- children under 16 who have the flu or chickenpox symptoms (because of the rare but serious Reye’s syndrome)
- people with asthma (may stimulate bronchial spasms)
- people who are allergic to aspirin
- As with many herbs Meadowsweet should be avoided when pregnant or breastfeeding.
Wednesday, March 4, 2015
Meadowsweet - Herb of the Week
Time of another unique herb and this one is wonderful for many uses.
Meadowsweet Filipendula ulmaria Herb of the Week
Meadowsweet is a member of the rose family and can easily be found growing wild along streams and rivers, as well as damp woodlands. It is a high altitude plant that can grow as high as 3,300 feet. It is native to Europe and Asia and was successfully introduced and naturalized in North America. It has a tuberous root that is the key to its scientific name. The name meadowsweet is an Anglo Saxon name, which comes from the fact this herb was used to make mead, and drink made from fermented honey.
Another strewing herb, tossed on the floor in the 16th century to warm and scent the floors and keep infections at bay, this was a favorite of Queen Elizabeth the I who preferred it in her bedroom. Gerard, an early herbalist, believed it outranked all other strewing herbs because the scent was delightful and did not cause headaches by being over powering. It was a traditional plant of druids and was in the most sacred category along with mistletoe, watermint and vervain.
The sap contained in the branches of Meadowsweet contains a chemical called salicylic acid. Isolated in 1853 by an Italian professor, Bayer formulated acetylsalicylic acid in 1899, they called it aspirin after the old botanical name for Meadowsweet, Spirea ulmaria. The herb is considered much less harsh to the stomach than aspirin.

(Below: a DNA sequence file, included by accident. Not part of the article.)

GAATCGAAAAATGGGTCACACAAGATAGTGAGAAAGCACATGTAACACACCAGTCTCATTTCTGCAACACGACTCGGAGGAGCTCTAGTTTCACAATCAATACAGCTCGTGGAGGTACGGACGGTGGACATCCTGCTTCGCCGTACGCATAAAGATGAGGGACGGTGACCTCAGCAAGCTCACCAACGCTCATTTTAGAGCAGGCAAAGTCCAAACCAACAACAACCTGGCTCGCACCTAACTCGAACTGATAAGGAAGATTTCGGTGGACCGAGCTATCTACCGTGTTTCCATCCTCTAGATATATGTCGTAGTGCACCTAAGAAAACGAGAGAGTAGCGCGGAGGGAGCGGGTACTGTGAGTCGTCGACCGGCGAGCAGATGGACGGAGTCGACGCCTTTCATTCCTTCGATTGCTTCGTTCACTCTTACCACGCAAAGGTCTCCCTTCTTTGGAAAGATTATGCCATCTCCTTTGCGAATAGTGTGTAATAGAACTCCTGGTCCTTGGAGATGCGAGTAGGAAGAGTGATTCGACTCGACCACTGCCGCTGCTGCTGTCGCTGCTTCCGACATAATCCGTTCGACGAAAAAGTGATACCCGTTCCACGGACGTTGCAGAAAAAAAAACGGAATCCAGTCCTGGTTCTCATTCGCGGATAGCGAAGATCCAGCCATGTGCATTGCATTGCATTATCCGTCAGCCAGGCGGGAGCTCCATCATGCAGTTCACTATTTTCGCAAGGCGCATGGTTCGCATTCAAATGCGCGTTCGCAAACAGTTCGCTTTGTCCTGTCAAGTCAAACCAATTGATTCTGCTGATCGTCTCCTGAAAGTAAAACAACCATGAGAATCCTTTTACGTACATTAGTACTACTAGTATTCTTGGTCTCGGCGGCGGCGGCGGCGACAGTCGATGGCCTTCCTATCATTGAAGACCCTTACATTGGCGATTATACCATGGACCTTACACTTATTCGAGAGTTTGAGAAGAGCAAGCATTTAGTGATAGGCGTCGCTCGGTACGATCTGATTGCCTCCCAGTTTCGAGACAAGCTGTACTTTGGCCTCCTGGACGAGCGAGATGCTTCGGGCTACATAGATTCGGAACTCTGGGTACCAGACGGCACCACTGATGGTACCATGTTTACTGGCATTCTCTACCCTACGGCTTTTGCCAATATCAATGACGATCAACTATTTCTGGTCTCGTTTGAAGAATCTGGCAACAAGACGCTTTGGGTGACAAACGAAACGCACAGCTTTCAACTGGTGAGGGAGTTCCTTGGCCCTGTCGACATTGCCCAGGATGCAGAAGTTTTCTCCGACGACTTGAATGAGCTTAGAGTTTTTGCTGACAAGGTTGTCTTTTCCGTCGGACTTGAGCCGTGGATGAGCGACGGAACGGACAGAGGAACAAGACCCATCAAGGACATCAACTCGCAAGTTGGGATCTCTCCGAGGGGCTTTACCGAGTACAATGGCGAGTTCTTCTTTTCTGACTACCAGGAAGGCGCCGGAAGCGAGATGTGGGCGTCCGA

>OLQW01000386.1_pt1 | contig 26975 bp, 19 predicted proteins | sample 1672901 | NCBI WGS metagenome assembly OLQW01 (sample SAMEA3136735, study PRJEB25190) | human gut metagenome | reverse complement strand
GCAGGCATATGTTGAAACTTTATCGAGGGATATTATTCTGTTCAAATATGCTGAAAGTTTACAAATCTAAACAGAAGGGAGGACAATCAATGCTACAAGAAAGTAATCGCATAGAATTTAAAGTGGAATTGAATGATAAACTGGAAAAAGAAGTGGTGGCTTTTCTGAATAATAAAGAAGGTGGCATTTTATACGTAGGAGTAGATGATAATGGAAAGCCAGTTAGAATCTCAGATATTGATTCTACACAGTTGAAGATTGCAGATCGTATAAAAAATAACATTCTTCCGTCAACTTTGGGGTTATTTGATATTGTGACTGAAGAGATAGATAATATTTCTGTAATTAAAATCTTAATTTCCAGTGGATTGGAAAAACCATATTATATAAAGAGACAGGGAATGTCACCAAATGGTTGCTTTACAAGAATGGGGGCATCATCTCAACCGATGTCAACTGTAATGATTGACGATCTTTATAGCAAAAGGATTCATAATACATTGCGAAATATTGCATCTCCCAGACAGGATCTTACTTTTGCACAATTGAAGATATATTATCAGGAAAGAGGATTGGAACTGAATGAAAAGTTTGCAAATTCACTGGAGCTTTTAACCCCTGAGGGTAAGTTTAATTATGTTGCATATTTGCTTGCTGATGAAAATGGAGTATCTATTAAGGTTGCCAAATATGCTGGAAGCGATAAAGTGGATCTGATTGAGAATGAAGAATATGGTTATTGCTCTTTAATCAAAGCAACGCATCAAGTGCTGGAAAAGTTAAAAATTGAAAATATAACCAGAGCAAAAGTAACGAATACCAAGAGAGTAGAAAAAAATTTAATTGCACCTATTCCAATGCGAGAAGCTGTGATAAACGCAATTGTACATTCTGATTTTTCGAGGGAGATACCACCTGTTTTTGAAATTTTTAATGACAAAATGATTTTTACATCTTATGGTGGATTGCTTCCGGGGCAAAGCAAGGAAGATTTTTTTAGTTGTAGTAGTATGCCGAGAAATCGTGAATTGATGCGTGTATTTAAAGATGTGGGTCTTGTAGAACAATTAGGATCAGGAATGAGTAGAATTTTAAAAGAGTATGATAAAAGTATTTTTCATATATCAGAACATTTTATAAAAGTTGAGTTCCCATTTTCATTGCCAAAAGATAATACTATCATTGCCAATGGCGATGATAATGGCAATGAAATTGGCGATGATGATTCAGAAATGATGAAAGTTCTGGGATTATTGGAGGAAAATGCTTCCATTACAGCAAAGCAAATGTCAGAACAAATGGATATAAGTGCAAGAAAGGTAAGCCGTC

Meadowsweet is especially suited to headaches in which the person has a hot head and feels a pounding sensation in the head. Meadowsweet is cooling and it promotes circulation, which can relieve stagnant energy in the head. Besides having the ability to relieve pain, meadowsweet is also anti-inflammatory in nature. Taken daily as a tea or tincture it can help relieve chronic arthritic pain and inflammation. Stomach aches and acid reflux. My favorite herbs for stomach aches and nausea are ginger, peppermint and meadowsweet. Meadowsweet shines as an herb for stomach aches, nausea and poor digestion and is especially helpful for those who find herbs like ginger to be too warming. Meadowsweet removes stagnation (like when you eat a meal and it stays in your stomach too long) and relieves discomfort in the stomach.
This hardy perennial grows 2 to 4 feet in height with a spread of 2 feet. Clusters of strong scented creamy-white flowers in mid-summer. The leaves are deeply veined and appear in groups of two to five. All meadowsweet variety are hardy in Zone 4.
The seed can be stratified, but is not required. To stratify the seed you need to to place them in a situation where extreme cold will break down the seed coat and end their period of dormancy. Placed in a plastic bag filled with damp sphagam moss or a damp paper towel for a couple of weeks usually does the trick. If in a hurry, run the seeds over a nail file to break the seed coat before planting.
Sow prepared seed or plug trays in the autumn. Cover lightly with soil and winter outside under glass (a cold frame would work perfectly. Check from time to time and water as needed when dry. Germination should take place in the spring. When the seedlings are large enough to handle, plant out 12 inches apart into a prepared location.
You can also propagate by division. The golden and variegate styles must be propagated by division. In the fall, dig up established plants and tease the plantlets apart; they separate easily. Replant in a prepared site or place in pots. A soil of bark, peat and potting soil works perfectly.
The plant prefers sun and semi shade and a moisture retaining soil. If your soil drains well, you will need to add rotten manure or vegetative compost and leaf mold and plant in a more shaded area. Once a plant is established you will need to lift and divide it every 3 to 4 years in the fall to keep it vibrant.